Analyzing and Planning Persuasive Writing
Young writers work backward to analyze persuasive techniques. As a class, work through the provided persuasive letter: a plea to an imaginary city council to lift a city-wide ban on fast food restaurants and discount stores. Start by identifying the arguments made in the letter and then filling them into the included graphic organizer. After reviewing the materials in the resource, break your class into groups to write their own persuasive letter on a topic of your choosing.
What's the Fact, Jack?
Sixth graders debate the issue of school uniforms as they study the difference between a fact and an opinion. They convert factual statements to opinion statements and vice versa. Using this knowledge, 6th graders recognize fact and opinion statements in writing and eventually write using both factual and opinion statements.
What's the Fact, Jack?
Learning to recognize the difference between statements of fact and opinion is an essential skill in our media-rich culture. This detailed resource provides your class members with multiple opportunities to practice this skill. A list of activities, graphic organizers, research connections, extensions, and a rubric are included.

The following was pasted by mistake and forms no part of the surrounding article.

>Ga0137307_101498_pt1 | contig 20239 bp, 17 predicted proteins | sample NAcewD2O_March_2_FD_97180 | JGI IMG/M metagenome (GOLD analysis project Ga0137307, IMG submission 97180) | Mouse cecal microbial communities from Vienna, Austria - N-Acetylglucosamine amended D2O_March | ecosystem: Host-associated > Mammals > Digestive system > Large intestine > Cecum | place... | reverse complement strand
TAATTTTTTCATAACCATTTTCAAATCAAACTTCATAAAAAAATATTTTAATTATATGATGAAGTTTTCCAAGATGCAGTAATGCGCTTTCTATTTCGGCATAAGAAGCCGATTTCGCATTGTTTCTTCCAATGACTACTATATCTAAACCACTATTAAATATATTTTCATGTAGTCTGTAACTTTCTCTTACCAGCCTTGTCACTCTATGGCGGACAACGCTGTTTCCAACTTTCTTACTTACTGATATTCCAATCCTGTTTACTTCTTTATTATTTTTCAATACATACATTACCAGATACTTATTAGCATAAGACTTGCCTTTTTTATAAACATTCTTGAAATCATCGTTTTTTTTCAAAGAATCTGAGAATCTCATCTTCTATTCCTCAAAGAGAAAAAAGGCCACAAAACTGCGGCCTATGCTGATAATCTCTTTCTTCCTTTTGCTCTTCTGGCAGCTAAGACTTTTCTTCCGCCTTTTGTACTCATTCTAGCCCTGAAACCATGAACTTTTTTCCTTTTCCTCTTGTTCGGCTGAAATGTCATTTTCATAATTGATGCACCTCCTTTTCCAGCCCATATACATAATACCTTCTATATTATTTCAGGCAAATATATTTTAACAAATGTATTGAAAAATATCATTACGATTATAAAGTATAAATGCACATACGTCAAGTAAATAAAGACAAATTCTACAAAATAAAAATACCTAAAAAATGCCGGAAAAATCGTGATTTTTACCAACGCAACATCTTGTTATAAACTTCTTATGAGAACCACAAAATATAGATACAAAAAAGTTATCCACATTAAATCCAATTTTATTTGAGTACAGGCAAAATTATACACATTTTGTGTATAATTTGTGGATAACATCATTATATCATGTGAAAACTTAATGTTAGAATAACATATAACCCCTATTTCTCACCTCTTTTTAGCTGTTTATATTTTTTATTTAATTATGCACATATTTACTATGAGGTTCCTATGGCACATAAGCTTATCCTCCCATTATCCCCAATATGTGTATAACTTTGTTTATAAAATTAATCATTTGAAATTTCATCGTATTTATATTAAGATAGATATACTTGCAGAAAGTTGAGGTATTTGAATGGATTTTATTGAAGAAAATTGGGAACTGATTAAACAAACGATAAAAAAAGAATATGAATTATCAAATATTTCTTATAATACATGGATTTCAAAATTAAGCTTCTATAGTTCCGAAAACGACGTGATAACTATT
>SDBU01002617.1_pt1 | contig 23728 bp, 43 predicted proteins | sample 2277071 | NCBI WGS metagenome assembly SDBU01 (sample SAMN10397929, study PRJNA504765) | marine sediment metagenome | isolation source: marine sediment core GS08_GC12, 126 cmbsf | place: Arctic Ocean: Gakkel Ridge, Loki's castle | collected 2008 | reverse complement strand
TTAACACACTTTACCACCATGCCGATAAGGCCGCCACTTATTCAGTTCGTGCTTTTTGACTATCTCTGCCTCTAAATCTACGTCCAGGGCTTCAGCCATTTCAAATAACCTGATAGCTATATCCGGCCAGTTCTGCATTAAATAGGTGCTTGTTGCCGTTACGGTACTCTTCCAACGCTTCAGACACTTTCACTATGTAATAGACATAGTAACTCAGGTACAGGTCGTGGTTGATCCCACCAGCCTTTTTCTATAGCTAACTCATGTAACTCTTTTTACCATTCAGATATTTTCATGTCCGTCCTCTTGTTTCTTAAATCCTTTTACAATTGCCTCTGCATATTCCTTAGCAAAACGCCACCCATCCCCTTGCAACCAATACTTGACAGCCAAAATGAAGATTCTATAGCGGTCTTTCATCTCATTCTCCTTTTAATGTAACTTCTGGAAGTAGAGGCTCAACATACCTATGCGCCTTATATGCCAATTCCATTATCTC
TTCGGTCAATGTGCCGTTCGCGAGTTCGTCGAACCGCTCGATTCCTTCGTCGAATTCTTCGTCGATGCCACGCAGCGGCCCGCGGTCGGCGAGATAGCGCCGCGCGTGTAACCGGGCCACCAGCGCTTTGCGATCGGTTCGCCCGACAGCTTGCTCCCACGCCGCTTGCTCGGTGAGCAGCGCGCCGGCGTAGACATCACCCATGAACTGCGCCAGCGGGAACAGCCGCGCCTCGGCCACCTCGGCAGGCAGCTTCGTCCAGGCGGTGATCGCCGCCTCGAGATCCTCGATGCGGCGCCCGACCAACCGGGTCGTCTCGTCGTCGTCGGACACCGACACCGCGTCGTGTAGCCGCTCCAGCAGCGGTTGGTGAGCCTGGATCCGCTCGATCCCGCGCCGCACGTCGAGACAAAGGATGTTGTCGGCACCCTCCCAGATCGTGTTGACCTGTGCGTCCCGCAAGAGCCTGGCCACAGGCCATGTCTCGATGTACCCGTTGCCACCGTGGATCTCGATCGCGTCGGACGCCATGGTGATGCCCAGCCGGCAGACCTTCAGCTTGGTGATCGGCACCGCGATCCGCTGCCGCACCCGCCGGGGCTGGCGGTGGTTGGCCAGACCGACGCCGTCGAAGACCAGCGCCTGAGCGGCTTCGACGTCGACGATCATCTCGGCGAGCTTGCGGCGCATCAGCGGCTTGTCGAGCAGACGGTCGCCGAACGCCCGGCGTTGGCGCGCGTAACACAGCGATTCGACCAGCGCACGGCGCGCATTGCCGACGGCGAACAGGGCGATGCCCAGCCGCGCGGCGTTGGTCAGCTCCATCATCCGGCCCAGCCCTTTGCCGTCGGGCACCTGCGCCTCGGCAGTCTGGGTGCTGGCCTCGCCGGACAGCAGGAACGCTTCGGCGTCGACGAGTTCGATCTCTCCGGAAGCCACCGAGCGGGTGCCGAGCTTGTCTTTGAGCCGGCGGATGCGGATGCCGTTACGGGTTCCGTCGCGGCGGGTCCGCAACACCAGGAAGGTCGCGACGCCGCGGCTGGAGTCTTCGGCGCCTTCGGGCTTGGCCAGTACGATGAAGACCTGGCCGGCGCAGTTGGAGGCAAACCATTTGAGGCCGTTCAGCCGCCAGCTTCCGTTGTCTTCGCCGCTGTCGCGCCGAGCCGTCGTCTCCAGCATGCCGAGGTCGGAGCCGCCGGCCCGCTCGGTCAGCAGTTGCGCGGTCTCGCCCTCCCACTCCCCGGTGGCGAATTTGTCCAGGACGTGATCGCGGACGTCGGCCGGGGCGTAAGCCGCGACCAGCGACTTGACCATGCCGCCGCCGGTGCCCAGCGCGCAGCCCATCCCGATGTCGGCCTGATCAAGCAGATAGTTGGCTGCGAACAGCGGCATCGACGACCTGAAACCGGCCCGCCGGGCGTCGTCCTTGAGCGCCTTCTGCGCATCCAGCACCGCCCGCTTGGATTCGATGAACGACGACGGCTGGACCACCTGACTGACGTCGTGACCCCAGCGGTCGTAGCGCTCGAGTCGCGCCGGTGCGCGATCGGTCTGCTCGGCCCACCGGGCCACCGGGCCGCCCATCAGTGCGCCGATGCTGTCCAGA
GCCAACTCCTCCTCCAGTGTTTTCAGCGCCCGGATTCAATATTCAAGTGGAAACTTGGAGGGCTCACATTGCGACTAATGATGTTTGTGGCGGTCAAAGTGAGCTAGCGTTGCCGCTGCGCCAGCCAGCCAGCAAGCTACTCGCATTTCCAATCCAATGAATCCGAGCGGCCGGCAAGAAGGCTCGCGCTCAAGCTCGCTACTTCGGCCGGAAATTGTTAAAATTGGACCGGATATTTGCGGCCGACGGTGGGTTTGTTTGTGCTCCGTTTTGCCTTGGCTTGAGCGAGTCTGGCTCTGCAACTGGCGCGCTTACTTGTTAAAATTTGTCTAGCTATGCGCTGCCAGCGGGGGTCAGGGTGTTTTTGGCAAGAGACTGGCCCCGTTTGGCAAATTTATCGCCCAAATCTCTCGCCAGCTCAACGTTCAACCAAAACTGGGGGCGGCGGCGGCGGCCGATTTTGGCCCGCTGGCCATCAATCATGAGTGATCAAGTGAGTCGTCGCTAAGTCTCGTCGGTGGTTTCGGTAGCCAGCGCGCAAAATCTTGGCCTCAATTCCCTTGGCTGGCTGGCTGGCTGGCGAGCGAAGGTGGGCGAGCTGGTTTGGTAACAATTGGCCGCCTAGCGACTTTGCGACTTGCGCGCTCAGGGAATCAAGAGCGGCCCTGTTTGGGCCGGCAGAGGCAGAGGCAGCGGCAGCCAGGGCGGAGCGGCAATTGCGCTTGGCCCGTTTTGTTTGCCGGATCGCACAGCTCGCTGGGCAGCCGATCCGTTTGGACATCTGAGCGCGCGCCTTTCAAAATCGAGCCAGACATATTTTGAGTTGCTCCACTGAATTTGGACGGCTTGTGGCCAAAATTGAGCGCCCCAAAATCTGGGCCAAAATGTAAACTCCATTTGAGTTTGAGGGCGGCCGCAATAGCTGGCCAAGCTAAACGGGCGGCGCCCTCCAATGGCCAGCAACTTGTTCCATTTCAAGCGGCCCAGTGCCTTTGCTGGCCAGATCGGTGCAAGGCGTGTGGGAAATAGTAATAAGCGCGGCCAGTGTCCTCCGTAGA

The Vaccination Question
Students share opinions about common vaccines, then consider facts and opinions about the HPV vaccine and hold a fishbowl and discussion. They survey members of the community to determine their perspectives on the issue.
The Vaccination Question
Students share opinions about common vaccines, then consider facts and opinions about the HPV vaccine and hold a "fishbowl" discussion. They survey members of the community to determine their perspectives on the issue. Students report results to class.
The Atomic Bomb Dilemma
Students examine consequences of using atomic bomb in light of resulting peace, distinguish between fact and opinion and analyze sources to recognize bias and points of view, and assume role of reporter, critic, cabinet member, or observer to write letter, article, or report evaluating usage of atomic bomb.